“The Role of Ecosystems in Disaster Risk Reduction” is a book published by the United Nation University press in 2013, supported by Ecosystem for Adaptation and Disaster Risk Reduction (PEDRR), IUCN, UNEP, CEM, UNU-EHS (Institute for Environment and Human security). The book generally acknowledges the importance of ecosystems especially to the local communities who depend on them for protection, economic well-being and recovery and evaluates the consequences of ignoring ecosystems in disaster risk reduction. It also offers a range of well-considered and practical solutions which could be used in many existing regulations, policies and risk reduction activities. The following is a brief review of section 4 of part II of this book written by Carmen Lacambra, Daniel A Friess, Tom Spencer and Iris Miller. It describes mangroves as resilient natural coastal defences.
Mangroves are an important coastal ecosystem that inhabits the dynamic intertidal zone. The ecosystem functions of mangroves vary across a range of time-scales. Any changes on this ecosystem have an impact on the broad socioeconomic and ecosystem services provided by this system. Mangroves provide a wide range of ecosystem services and help support the adjacent ecosystems and local livelihoods. For example, they support offshore fisheries owing to nutrient export across the food chain, they provide nursery grounds for juvenile fish and shellfish, they assimilate pollutants, they are source of wood products and they protect the coast and reduce disaster vulnerability especially to the local population.
In understanding mangroves as a bio-shield, it is important to understand that impacts of natural disturbances are part of an ecosystem’s life history and dynamics, but the ability of a system to move from an equilibrium state to a disturbance and recovery state is of value. These ecosystems have developed strategies that allow a response to disturbances and recovery to an equilibrium state. This is called ecosystem resilience and is essential to the sustained and long-term provision of ecosystem services in complex systems like mangroves.
Mangroves have the ability to cope with extreme events (like tsunamis, storms, hurricanes/ cyclones/ typhoons, lighting strikes and freshwater discharge) impacts and possess characteristics that mitigate the forces of these extreme events on coastal populations. However, such capabilities are limited by the degree of degradation which in turn affects their capacity to cope with multiple stressors. Mangroves play an important role in disaster risk reduction by attenuating the hydrodynamic energy up to a certain water level and wave height threshold. At a single plant scale, mangroves can reduce the hydrodynamic energy by first the bottom friction from the mud surface, secondly by drag forces owing to the complex morphology of the mangrove’s root system and foliage at higher water level and lastly by the eddy viscosity owing to turbulent water motion through the root gaps. It is also important to note that just like in saltmarshes, the effectiveness of hydrodynamic attenuation by mangroves is dependent on the species and on stem density.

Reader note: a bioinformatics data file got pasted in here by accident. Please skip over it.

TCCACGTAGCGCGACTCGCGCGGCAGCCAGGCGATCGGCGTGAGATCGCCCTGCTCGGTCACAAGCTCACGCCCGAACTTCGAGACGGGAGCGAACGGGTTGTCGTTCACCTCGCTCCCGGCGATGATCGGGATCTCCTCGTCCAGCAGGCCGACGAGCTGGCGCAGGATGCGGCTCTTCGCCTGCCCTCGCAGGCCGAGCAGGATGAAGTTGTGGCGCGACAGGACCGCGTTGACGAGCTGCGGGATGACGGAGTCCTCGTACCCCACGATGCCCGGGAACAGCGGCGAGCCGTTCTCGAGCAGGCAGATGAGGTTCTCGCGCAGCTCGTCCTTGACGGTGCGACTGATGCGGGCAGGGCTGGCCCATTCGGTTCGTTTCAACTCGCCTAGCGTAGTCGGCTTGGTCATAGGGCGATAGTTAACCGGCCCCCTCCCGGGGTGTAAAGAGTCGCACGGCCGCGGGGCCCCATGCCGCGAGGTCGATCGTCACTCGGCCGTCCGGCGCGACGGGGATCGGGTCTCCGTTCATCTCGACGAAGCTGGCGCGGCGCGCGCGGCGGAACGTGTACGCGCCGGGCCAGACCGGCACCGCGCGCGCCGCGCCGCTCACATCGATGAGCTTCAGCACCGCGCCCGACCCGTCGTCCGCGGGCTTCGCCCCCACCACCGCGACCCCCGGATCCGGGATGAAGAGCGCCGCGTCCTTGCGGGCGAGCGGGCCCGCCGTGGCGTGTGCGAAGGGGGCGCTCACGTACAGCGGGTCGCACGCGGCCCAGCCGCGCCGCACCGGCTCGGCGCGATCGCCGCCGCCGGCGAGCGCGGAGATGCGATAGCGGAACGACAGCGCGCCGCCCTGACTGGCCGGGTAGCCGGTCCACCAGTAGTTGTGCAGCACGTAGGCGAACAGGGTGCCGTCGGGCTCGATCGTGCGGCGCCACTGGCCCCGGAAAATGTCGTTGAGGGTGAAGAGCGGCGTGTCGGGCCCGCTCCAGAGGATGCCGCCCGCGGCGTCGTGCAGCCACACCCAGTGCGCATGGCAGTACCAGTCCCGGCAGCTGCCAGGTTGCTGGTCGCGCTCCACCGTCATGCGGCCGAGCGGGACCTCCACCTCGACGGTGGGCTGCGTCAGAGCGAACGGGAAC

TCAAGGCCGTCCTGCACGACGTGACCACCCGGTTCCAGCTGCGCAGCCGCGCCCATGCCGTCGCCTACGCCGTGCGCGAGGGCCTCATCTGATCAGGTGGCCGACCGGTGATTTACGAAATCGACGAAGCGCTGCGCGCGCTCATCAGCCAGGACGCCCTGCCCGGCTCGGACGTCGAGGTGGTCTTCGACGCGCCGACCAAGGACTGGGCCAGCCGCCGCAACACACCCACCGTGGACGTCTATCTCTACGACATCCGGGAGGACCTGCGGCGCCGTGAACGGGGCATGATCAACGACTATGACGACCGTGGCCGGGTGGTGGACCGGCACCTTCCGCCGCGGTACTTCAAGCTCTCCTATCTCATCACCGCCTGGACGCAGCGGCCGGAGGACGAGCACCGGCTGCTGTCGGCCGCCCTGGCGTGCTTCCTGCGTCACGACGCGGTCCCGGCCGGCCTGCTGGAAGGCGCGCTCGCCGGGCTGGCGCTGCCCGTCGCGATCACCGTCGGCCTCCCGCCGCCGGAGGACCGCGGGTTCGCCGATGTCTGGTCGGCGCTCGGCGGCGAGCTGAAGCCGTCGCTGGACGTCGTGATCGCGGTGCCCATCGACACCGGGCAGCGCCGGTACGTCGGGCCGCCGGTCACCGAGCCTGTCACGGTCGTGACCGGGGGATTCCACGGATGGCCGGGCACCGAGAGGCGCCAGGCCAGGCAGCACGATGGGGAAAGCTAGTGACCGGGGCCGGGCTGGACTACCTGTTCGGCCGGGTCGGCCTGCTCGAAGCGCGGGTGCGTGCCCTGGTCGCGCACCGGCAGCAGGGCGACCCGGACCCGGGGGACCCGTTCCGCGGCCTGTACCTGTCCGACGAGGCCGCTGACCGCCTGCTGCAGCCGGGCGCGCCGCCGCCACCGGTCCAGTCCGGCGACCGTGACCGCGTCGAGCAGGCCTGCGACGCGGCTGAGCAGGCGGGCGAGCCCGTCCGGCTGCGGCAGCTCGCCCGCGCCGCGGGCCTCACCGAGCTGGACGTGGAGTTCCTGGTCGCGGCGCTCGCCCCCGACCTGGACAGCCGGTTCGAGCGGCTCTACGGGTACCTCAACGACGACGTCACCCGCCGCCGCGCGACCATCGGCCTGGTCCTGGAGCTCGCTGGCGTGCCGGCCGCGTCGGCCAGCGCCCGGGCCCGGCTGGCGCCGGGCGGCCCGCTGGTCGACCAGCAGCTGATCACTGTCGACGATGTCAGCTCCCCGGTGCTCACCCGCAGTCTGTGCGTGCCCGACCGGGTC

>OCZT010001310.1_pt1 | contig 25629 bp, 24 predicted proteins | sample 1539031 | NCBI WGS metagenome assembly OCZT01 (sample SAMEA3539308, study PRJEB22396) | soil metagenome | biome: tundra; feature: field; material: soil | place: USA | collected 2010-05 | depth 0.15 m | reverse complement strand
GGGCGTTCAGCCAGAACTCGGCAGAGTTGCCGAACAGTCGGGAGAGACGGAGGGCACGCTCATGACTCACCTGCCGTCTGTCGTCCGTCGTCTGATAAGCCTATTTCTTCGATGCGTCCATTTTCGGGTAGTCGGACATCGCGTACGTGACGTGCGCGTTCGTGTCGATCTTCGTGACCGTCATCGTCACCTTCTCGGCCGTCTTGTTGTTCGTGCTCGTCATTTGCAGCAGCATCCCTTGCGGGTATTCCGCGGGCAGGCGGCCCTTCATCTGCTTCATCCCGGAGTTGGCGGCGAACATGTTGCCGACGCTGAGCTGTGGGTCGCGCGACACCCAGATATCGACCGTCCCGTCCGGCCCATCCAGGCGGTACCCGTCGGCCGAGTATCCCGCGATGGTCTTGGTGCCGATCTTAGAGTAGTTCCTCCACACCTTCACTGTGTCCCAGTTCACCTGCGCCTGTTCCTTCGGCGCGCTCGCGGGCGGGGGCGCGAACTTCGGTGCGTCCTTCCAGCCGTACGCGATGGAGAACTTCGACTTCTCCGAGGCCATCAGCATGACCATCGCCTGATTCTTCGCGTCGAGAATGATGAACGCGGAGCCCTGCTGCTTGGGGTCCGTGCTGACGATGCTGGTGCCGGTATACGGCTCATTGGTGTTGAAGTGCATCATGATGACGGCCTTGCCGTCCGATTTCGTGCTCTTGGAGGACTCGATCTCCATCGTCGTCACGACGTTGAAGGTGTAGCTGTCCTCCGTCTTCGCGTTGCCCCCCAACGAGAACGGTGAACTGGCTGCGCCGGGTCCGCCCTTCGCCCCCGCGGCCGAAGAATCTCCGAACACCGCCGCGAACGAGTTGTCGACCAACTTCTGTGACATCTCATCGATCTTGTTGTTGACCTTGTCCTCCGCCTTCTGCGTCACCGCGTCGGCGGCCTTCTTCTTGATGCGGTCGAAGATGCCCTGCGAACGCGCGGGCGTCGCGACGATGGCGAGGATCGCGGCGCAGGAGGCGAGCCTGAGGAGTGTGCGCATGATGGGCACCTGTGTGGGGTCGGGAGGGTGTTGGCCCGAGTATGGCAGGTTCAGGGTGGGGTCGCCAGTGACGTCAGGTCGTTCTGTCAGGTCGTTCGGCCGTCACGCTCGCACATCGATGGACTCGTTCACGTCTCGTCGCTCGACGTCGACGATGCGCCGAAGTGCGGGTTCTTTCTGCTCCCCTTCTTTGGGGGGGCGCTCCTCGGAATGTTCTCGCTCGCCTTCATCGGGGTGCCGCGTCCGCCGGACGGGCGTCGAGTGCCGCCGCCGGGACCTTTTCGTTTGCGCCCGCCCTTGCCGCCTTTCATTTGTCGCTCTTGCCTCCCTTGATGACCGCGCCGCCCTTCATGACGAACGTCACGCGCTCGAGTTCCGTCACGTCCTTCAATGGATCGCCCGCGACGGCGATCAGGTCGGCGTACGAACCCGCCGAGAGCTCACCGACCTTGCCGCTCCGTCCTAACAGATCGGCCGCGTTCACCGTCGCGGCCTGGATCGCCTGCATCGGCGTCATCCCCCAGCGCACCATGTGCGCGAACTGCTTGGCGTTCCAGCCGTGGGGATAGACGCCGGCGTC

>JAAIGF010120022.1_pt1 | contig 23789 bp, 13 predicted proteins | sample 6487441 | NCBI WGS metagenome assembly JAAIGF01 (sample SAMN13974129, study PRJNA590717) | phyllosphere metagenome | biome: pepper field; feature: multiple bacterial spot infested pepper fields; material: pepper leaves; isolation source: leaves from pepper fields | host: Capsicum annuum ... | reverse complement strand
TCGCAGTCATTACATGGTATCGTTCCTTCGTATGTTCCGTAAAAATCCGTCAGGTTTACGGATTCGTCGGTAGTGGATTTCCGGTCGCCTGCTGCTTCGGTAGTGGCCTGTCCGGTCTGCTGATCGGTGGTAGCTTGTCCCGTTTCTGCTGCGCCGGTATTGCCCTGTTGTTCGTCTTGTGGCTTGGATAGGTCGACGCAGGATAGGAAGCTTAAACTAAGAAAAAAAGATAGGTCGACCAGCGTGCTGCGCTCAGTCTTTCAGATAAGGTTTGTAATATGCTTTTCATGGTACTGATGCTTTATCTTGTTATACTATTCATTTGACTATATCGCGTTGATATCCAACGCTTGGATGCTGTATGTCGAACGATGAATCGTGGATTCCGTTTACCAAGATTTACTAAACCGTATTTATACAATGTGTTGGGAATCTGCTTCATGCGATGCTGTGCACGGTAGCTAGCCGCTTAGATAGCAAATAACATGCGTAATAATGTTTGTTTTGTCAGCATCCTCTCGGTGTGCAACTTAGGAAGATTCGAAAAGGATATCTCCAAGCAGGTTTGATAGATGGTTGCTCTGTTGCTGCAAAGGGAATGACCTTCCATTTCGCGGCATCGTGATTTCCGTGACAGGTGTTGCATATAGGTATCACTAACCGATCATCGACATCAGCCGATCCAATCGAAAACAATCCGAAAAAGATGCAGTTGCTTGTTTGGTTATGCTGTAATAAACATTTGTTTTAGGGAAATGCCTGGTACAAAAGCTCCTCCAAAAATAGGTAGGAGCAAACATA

There is still much to learn regarding the biophysical performance of mangroves during natural disturbances and other factors that may reduce the vulnerability of coastal population, despite mangroves’ role in disaster reduction, especially during the 2004 Asian tsunami. There is also the need to incorporate other ecosystems with the same ability to buffer the shorelines like wetlands to ensure effective protection of coastal communities.
Incorporation of ecosystems into disaster risk reduction can save lives, aid recovery and help build a more resilient and secure planet for all.
The original version of the book can be obtained online using: http://unu.edu/publications/books/the-role-of-ecosystems-in-disaster-risk-reduction.html#overview